But the HALEY, who lived just north of Suffolk, DID NOT.
At church on Sunday, Preacher Bob (yes, that is his official name) gave a sermon about "Those who do not welcome Christmas." I think, perhaps, my father-in-law had called Preacher Bob ahead of time and tipped him off that I would be attending Main Street United Methodist that Sunday and he had better write a nice little sermon aimed directly at me. Or maybe the stress is making me even more paranoid than usual.
The point of the sermon (if I absorbed everything correctly) was to remind us that even if, for whatever reason--illness, finances, time constraints--we think Christmas sucks, we are wrong. We should embrace Christmas because it celebrates the birth of our Lord, and the thought of that blessing alone should be enough to put us in the holiday spirit.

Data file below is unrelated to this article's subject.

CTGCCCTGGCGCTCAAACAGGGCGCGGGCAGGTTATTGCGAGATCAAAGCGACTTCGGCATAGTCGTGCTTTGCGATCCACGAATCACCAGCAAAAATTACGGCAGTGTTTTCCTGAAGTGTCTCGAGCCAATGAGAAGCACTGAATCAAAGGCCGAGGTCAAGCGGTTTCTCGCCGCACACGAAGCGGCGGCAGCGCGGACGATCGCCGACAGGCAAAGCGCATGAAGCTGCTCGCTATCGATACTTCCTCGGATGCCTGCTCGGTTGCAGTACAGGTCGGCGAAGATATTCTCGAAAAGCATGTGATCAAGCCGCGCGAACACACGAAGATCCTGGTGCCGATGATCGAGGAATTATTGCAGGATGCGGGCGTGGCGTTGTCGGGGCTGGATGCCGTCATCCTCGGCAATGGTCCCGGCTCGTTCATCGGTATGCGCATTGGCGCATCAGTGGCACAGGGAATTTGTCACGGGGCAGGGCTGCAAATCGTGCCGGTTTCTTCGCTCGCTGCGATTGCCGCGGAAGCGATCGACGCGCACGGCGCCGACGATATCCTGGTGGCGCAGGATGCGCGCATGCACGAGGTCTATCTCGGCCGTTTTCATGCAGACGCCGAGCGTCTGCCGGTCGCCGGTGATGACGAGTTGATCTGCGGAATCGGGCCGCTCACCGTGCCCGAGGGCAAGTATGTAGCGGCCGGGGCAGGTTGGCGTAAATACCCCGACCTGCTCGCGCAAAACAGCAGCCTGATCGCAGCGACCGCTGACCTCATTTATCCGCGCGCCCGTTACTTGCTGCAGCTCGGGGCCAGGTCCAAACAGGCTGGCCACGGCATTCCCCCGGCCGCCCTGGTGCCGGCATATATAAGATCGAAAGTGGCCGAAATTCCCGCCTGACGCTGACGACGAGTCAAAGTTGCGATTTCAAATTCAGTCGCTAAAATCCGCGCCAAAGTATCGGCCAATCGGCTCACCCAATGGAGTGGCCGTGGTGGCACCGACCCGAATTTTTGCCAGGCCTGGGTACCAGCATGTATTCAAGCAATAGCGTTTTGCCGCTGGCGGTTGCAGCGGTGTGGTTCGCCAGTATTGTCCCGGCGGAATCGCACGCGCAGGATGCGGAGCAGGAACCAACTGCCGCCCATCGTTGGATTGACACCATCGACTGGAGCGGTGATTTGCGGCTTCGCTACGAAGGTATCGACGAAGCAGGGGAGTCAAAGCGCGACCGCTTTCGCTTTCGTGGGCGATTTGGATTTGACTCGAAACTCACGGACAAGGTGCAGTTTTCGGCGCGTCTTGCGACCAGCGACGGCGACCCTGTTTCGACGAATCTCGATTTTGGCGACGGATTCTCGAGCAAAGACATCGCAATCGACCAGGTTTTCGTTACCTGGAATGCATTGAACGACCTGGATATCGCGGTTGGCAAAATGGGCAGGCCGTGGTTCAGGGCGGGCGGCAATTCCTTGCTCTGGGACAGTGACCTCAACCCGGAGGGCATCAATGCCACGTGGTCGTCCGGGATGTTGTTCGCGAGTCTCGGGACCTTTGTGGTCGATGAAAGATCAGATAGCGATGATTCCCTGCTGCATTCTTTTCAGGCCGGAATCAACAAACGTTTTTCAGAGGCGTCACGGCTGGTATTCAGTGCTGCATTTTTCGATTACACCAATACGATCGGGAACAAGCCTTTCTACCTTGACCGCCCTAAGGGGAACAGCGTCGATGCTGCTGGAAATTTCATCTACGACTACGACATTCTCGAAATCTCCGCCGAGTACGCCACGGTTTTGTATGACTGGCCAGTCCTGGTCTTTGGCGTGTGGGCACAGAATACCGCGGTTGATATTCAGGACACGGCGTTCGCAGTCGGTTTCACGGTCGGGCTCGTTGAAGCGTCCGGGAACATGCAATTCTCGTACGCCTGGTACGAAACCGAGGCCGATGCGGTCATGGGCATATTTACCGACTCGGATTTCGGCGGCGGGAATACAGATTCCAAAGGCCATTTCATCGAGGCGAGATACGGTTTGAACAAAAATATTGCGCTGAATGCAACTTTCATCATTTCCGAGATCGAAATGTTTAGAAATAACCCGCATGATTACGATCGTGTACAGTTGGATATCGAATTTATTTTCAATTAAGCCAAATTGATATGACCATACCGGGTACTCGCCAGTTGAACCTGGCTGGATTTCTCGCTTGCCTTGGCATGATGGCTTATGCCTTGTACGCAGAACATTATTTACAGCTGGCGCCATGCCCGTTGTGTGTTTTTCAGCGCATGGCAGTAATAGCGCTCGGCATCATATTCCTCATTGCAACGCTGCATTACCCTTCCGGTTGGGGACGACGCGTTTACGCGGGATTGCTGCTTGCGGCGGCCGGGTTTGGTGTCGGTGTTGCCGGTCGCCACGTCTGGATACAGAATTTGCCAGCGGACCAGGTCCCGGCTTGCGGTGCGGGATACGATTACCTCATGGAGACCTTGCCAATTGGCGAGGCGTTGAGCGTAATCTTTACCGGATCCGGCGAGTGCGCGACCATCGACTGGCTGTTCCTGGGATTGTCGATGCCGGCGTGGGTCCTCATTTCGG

Now, theoretically, that makes sense. Emotionally, not so much. (I would try to blame it all on the fact that I am not a Methodist and thus don't understand their beliefs, but since I'm technically Presbyterian and Methodists are pretty similar, I can't really get away with that excuse. I also considered that, according to the changes made in the calendar over hundreds of years, scholars claim that Christ was most likely actually born in what is now our October, which really screws with my head if I think about it. Jesus and Halloween just don't match up to me. But if true, that would mean that Christmas was, in fact, over in all ways but symbolically, and not in need of celebration. But, I digress.) Emotionally, Christmas makes me queasy this year. Trees and songs and wrapping paper and Gingerbread Lattes all make me want to vomit. Literally. I can't handle celebration while my Dad is so sick. It's hard to watch the kids be so excited, understanding that they don't "get it," but even so. It's painful.
I'm hoping next year, as sad as it may be, I'll feel less awful. But this year....well, this year, is like the line from "Have Yourself A Merry Little Christmas." We'll just have to muddle through somehow.